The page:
The beating of Rodney King and the O.J./Nicole Brown Simpson tragedy shaped my conception of Los Angeles as a young man. These incidents were the most vivid real life manifestations of the city’s underbelly, the violence that is the B-side to its sunnier aspects. This duality intrigued me and inspired my initial trip to make photographs. The enclosed pictures are part of a larger, evolving and as yet untitled body of work made in L.A. over the last couple of years. This work, however, is not about a specific act of violence, nor historical moment. It is about my encounter with the landscape of Los Angeles, and, specifically, its incredible sunlight; the tug-of-war between light and shadow gives powerful visual form to the drama inherent to this city’s urban landscape. Much of this drama is created by the diffuse stress the built environment places upon nature and the individuals within it. Whether squeezed into a car interior or a thin rock border in front of a restaurant, the individual and nature respectively play subordinate marginal roles in a story written for vast networks of roads and architecture. A détente exists among the players but it could quickly erode at any moment. Although certainly not the direct cause of the acts of violence sometimes seen here – whether by man or nature – I cannot help but wonder if the preconditions for such occurrences aren’t perfectly set in the drama of this urban landscape?
Isaac Diggs is a photographer and educator. A native of Cleveland, OH, Diggs received his B.A. in English Literature at Columbia University and his M.F.A. in photography from the Milton Avery Graduate School of the Arts at Bard College. He has received support from the Asian Cultural Council, the Center for Photography at Woodstock, the Lower Manhattan Cultural Council, and the Puffin Foundation. His work, which is rooted in a committed exploration of the everyday, has been exhibited in the United States and Japan, and is a part of the collections of the New York Public Library, the Samuel Dorsky Museum of Art at SUNY New Paltz, and the Walker Art Center, among others. Diggs has taught at the School of Visual Arts since 2000.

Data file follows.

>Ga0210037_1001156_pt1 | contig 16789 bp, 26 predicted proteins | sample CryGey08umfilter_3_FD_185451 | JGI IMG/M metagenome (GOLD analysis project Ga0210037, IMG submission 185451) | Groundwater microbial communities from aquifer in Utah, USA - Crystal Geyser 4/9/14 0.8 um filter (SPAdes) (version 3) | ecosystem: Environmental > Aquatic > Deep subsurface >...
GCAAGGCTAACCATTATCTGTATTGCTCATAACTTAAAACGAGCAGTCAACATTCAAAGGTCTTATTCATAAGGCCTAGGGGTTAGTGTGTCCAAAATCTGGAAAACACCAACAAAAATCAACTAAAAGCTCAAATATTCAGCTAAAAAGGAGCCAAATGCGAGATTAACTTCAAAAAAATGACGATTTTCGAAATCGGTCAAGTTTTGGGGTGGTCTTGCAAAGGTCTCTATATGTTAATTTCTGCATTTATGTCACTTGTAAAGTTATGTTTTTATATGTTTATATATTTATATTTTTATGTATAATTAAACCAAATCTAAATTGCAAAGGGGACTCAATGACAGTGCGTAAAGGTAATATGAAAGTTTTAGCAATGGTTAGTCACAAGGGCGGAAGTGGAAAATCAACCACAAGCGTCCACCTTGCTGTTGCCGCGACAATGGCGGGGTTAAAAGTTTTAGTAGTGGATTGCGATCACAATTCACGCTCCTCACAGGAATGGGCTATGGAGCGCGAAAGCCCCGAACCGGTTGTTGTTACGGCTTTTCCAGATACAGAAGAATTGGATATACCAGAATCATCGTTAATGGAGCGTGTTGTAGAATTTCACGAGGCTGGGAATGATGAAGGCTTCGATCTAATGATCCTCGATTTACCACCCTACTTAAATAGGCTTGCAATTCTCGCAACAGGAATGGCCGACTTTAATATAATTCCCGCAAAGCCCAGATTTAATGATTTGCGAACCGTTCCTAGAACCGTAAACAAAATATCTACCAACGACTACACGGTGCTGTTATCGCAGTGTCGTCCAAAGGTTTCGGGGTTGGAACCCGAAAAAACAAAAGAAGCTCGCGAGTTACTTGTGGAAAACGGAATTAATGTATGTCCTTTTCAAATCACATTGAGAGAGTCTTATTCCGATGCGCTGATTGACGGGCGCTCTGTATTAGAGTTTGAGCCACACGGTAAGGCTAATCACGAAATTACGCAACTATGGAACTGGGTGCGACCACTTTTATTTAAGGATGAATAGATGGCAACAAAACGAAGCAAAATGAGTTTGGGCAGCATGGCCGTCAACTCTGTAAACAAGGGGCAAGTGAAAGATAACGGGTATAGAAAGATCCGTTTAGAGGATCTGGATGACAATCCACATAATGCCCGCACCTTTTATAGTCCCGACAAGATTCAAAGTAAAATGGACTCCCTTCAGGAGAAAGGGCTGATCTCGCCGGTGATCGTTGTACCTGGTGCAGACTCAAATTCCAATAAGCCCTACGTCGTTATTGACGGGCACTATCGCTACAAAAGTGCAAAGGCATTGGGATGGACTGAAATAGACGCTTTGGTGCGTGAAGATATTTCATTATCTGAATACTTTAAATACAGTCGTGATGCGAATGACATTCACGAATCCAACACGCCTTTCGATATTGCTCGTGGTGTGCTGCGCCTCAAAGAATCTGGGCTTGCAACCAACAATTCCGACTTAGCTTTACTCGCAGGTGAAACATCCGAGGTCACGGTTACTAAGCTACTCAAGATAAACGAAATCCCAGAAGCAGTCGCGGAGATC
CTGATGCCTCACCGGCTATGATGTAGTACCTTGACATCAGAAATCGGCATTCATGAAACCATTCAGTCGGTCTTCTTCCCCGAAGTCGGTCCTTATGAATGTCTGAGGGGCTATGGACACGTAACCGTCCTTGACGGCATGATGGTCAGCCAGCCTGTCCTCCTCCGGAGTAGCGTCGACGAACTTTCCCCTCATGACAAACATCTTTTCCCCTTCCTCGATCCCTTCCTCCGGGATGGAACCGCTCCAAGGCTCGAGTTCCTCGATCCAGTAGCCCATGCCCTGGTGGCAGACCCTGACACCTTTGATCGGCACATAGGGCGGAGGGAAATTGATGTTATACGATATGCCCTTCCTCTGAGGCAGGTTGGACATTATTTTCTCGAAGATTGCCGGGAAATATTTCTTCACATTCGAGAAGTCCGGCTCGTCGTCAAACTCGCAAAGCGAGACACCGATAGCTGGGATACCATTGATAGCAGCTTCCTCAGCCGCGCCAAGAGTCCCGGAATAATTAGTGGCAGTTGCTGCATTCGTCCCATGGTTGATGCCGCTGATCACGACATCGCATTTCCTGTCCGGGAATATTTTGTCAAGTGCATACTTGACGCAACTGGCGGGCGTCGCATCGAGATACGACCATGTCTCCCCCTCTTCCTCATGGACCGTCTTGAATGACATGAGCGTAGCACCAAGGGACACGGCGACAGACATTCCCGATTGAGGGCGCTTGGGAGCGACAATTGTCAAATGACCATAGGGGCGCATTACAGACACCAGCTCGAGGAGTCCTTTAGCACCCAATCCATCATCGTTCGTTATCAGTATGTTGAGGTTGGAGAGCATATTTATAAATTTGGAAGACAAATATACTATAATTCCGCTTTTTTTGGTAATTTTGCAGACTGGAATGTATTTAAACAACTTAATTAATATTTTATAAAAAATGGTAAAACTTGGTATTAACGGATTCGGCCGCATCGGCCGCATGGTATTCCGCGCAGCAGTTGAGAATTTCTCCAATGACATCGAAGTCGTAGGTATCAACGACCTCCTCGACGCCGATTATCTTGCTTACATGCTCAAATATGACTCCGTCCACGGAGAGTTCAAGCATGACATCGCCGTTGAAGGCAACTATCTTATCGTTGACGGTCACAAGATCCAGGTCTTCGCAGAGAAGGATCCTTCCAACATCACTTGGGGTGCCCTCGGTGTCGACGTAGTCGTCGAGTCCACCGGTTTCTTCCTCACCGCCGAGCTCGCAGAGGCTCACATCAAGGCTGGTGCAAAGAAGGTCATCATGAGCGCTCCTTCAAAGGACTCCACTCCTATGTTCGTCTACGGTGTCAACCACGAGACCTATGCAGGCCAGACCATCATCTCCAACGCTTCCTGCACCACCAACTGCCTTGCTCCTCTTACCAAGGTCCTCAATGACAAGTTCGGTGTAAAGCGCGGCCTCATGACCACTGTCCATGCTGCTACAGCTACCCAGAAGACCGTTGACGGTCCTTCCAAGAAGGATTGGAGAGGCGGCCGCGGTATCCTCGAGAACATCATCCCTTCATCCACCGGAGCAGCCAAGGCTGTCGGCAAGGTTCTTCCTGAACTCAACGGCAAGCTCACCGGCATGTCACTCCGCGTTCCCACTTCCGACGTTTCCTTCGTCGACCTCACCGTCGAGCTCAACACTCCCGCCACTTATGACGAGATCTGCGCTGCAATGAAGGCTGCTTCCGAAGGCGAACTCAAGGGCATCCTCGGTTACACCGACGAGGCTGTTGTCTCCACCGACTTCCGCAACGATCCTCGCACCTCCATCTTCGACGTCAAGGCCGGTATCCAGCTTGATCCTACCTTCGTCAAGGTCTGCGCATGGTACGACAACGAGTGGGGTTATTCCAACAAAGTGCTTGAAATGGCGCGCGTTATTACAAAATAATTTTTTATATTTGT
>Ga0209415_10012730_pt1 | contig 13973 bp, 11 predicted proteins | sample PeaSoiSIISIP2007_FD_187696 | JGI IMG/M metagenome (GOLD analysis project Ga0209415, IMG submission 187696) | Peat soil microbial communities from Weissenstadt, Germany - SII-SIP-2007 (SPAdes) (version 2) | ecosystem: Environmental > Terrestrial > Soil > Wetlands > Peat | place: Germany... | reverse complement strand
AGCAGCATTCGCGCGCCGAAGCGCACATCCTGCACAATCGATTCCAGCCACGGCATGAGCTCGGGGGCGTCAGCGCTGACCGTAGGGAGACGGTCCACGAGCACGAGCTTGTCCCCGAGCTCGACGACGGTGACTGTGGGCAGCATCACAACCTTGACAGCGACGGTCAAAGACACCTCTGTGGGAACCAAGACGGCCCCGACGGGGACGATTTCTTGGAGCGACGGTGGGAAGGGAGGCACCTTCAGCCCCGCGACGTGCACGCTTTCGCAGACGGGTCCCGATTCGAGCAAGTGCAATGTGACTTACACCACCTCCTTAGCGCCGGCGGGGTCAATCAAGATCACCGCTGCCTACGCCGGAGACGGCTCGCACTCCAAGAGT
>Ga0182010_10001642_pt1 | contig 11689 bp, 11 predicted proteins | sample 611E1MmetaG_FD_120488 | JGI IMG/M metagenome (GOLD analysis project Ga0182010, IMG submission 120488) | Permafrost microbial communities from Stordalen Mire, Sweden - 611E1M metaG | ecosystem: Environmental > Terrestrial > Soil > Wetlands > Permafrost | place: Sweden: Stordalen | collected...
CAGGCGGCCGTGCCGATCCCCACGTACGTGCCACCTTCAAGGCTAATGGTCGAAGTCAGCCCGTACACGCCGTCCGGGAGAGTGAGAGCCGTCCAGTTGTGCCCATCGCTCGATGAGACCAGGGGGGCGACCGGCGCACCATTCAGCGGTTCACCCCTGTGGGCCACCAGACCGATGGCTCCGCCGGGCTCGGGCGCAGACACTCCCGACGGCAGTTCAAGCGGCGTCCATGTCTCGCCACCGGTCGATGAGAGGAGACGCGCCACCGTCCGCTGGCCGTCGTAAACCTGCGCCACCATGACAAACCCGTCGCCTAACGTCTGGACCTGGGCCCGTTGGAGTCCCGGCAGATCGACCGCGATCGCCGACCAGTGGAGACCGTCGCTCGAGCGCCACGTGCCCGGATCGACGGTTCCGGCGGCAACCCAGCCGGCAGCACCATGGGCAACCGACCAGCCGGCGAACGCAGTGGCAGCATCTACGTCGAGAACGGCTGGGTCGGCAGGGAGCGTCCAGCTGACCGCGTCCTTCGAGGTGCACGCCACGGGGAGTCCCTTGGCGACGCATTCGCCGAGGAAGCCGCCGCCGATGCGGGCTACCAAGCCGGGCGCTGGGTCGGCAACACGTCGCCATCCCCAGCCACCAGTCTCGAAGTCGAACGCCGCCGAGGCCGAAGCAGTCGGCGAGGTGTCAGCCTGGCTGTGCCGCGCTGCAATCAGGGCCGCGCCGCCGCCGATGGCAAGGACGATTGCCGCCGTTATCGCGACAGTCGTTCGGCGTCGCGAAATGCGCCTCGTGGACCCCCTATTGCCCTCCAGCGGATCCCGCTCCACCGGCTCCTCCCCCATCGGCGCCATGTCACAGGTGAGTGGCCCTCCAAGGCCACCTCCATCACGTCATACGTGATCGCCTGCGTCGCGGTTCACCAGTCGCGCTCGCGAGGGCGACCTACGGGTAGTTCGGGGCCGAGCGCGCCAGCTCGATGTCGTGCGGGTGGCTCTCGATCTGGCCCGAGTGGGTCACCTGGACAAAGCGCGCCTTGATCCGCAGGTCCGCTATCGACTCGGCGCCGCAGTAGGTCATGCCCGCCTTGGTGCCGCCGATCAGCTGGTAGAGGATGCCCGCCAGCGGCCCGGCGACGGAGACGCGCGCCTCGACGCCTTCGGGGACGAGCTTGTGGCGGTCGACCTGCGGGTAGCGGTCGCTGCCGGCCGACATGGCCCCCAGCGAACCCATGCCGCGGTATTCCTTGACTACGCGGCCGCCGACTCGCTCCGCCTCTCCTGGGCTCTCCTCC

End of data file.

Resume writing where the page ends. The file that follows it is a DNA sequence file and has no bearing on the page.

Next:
When I reviewed the submissions for the 2011 Photographers’ Fellowship at the Center for Photography at Woodstock, Isaac Diggs’s recent photographs of California immediately stood out for their beautiful and complicated formal structure and their sensitive deployment of natural light. I am impressed by the breadth of motifs within the series, and I am drawn in by the suspended, mysterious actions of the figures in several of the photographs.
– Peter Barberie, 2011
Peter Barberie is the Brodsky Curator of Photographs, Alfred Stieglitz Center, at the Philadelphia Museum of Art. His publications include Looking at Atget (2005); Dreaming in Black and White: Photography at the Julien Levy Gallery (co-authored with Katherine Ware, 2006); and “Charles Marville’s Seriality,” in More Than One: Photographs in Sequence, edited by Joel Smith (Princeton University Art Museum and Yale University Press, 2008). Recent PMA exhibitions include Common Ground: Eight Philadelphia Photographers in the 1960s and ‘70s; Mark Cohen: Strange Evidence; and Unsettled: Photography and Politics in Contemporary Art. He is currently organizing Zoe Strauss: Ten Years, a major mid-career retrospective of Strauss’s photography that will open in January 2012.